I will be honest here. The future of music scares me. With the digital revolution consuming music and music listeners, the art of music, its artists, and the history of music seems to be gone with a click of the mouse on the delete button.
As a music writer and music fan (music nerd, if you will), I don’t want the musical past to be erased with the click of a mouse. I love more than anything the history of music. If it wasn’t for the past, we, as music fans, wouldn’t be enjoying what we have today.
With this 2016 Innocent Words Blog Series, we are going to take a look at 12 events which shaped, even changed, the face of music. Events which not only influenced me as a music fan, but influenced the world of music as a whole.
It’s hard to imagine someone would need to have a “comeback special” when they were already pulling down a million dollars per movie they made, but that is what Col. Tom Parker and his cash cow Elvis Presley did in 1968.
The times, as they say, were a changin,’ and Elvis was no longer cool. With the likes of the Beatles, The Rolling Stones, the Who, Led Zeppelin, and a host of other British Invasion bands gaining in popularity, Elvis was put out to pasture. He had been making a series of movies with bad acting and even worse songs. His movies were steadily declining in popularity and he hadn’t had a hit single in six years. Elvis hadn’t even played a live concert since the Bloch Arena in Pearl Harbor, Hawaii, on March 25, 1961.
To get Elvis back on top, The Colonel went to the heads at NBC and worked his magic to get Elvis a television special and a film called “Change of Habit” (1969). The Colonel wanted to pull out all the stops to make the show an extravaganza, but they couldn‘t decide if it should be a Christmas special with Elvis singing carols or a variety show with dancers and skits.
The decision was made that the Elvis special would have a little bit of everything instead of the tried and true Christmas Special. They filmed a mini movie for the special based around the song “Guitar Man.” They had a series of elaborate sets for the songs and Elvis added the gospel covers he got his start with.
While recording the special in June of that year, Presley and his band would break into old blues and rock & roll standards in between takes just for fun. When the producers noticed how much fun they were having and how relaxed Elvis was, they came up with the idea of an intimate live performance instead of the prerecorded material. Elvis was apprehensive at the idea since he hadn’t been on stage in nearly eight years, but after some convincing, Elvis decided to do a live show.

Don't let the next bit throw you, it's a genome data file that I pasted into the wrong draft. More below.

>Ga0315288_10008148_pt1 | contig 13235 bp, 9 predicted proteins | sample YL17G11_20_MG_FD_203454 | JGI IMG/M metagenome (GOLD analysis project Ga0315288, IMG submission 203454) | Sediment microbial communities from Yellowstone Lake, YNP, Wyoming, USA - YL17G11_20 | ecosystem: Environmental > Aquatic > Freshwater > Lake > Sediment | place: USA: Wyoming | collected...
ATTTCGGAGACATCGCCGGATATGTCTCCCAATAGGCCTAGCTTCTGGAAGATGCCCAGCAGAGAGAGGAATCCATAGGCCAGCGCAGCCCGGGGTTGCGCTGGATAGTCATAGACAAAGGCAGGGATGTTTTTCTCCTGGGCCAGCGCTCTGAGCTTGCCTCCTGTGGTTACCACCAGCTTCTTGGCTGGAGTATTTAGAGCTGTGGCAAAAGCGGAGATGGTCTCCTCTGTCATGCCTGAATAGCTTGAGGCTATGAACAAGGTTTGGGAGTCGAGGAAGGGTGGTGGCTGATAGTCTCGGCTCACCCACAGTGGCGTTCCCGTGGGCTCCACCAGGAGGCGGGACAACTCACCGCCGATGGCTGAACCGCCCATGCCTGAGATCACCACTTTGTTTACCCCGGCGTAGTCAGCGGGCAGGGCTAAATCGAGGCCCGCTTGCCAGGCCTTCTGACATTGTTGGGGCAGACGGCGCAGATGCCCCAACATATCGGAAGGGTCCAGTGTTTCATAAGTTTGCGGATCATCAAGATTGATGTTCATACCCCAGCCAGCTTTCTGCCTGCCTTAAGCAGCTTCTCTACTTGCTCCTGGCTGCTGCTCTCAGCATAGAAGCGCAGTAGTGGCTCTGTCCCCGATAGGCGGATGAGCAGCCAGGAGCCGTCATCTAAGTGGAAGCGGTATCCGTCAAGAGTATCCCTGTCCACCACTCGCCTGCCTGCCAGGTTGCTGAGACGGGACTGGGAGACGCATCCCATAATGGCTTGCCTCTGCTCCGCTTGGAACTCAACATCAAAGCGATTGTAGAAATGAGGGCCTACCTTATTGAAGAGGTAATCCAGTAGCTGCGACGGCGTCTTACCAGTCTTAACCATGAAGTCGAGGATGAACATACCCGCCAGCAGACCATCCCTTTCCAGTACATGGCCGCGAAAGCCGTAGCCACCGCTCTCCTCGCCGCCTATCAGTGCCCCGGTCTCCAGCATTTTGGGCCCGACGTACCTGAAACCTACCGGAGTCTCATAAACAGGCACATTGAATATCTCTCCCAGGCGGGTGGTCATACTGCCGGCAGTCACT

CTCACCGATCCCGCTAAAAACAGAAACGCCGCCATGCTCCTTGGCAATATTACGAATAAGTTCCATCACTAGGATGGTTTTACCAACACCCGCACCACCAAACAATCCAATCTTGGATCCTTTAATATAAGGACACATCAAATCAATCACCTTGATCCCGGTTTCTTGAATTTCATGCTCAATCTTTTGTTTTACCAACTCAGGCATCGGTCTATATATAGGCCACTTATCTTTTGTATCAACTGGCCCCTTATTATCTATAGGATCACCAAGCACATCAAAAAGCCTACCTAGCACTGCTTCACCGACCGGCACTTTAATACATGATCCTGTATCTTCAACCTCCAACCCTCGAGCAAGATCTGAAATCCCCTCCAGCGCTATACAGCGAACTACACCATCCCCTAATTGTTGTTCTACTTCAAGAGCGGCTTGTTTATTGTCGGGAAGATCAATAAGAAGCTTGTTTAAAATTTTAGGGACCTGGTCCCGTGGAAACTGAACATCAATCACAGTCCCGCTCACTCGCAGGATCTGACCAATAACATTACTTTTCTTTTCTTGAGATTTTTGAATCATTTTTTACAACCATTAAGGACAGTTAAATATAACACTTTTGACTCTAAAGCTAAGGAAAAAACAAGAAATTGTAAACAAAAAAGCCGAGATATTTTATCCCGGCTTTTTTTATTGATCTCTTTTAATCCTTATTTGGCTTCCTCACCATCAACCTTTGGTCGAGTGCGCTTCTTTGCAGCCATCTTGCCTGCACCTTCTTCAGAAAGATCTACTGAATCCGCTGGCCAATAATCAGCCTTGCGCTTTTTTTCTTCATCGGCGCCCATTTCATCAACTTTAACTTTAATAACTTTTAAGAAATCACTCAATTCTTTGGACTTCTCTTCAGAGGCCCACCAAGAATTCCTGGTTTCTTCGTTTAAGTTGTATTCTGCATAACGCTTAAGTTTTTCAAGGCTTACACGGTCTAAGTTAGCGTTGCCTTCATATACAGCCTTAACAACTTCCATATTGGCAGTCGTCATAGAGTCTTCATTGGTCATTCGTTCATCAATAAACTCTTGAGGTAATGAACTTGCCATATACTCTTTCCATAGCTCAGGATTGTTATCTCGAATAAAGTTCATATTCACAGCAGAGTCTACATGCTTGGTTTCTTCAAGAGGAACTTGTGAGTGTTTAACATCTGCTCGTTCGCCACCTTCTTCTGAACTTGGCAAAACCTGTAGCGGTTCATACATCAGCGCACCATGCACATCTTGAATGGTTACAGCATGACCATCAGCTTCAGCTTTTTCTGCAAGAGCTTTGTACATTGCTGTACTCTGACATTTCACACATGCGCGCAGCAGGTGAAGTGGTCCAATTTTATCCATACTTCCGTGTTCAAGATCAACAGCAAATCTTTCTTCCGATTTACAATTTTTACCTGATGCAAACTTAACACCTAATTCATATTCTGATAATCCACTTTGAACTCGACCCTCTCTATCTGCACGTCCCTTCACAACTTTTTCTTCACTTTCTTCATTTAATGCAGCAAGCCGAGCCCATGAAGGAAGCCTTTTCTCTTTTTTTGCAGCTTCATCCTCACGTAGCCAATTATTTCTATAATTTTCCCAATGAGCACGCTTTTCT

On June 27, Presley took the stage for the first time in over seven years. Decked out in all black leather, Elvis had a free flowing jam session with his band members—Scotty Moore, guitar; D. J. Fontana, drums; Alan Fortas, guitar;
Charlie Hodge, acoustic guitar; and Lance LeGault, guitar. They played two shows in the round on the small stage (no more than 10 feet square) with two audiences and had enough material for four one-hour shows (referred to collectively as “The Burbank Sessions”). In between the live tapings, Elvis would hustle off backstage, shower, and have his leather outfit dry cleaned so he could wear it again.
During the two shows, Elvis ran through his standard hits: “That’s All Right;” “Heartbreak Hotel;” “A Little Less Conversation,” and “Are You Lonesome Tonight?” While performing “Love Me Tender,” Elvis sang to his wife, Priscilla, who was in the audience. During the first verse, he replaced the line “You have made my life complete” with “You have made my life a wreck…err, complete” as a brief, lighthearted joke. Elvis also dug deep into his catalog and played the lesser known songs “Tryin’ To Get To You,” “When My Blue Moon Turns To Gold Again,” and “Lawdy Miss Clawdy.”
Col. Tom Parker’s plans of a comeback came to fruition on December 3, when NBC aired “Elvis,” which has since been commonly referred to as the “’68 Comeback Special.”
The large and lavish choreographed numbers, mixed with Elvis’ stripped down intimate performances, became the highest-rated television special of that year. The special led to Elvis getting back on the road and touring, which included his lengthy performances in Las Vegas. He was back on the charts again as well, hitting number one with “Suspicious Minds” in 1969.
Although the ‘68 comeback special took place decades before, it could be argued that Elvis’ intimate, in the round performance was the precursor to shows like MTV’s highly successful “Unplugged” series.
Whether he was appearing on “The Ed Sullivan Show” or in his own comeback special, Elvis Presley utilized television to further his music career. It is something we take for granted now since it is so common to see a band on a talk show, but back then, Elvis, along with Col. Tom Parker, paved the way for music promotion via television.